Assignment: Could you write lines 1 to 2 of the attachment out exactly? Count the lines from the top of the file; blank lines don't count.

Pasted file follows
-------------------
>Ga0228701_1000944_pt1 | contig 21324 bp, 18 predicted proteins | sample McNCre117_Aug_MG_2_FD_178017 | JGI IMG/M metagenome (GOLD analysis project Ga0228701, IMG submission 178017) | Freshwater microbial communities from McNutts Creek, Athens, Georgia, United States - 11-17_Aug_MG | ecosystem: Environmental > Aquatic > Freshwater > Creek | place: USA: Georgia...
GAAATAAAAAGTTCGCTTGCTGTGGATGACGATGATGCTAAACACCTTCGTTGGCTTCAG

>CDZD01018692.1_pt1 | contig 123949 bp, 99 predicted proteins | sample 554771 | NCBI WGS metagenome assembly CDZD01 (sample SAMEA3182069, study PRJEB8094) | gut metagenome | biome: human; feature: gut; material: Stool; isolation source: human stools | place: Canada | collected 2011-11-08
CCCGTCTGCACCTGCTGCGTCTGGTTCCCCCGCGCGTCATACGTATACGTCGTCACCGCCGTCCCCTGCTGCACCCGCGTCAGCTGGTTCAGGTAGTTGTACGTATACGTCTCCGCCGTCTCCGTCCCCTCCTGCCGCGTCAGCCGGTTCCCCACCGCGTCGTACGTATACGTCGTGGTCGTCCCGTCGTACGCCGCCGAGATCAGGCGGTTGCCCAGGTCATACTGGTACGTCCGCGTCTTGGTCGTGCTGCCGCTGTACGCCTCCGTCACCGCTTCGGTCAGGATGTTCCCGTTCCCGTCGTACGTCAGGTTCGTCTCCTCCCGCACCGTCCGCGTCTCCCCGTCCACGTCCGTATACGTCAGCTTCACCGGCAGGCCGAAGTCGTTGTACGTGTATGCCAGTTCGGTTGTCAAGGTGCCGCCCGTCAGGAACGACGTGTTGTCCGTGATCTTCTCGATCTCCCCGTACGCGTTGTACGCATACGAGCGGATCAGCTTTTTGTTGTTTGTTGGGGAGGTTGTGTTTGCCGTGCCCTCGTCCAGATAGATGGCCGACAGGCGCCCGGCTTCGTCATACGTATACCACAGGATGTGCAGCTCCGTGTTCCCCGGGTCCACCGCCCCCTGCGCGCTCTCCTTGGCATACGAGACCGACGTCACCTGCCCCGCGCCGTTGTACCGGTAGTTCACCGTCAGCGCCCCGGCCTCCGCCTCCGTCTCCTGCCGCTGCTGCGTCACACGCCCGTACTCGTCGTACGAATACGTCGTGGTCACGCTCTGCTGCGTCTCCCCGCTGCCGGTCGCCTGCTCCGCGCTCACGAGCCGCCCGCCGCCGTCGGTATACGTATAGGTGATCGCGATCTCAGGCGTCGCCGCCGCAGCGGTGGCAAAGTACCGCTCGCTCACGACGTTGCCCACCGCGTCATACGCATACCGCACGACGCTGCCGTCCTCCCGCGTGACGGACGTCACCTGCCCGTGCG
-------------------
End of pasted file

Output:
>Ga0228701_1000944_pt1 | contig 21324 bp, 18 predicted proteins | sample McNCre117_Aug_MG_2_FD_178017 | JGI IMG/M metagenome (GOLD analysis project Ga0228701, IMG submission 178017) | Freshwater microbial communities from McNutts Creek, Athens, Georgia, United States - 11-17_Aug_MG | ecosystem: Environmental > Aquatic > Freshwater > Creek | place: USA: Georgia...
GAAATAAAAAGTTCGCTTGCTGTGGATGACGATGATGCTAAACACCTTCGTTGGCTTCAG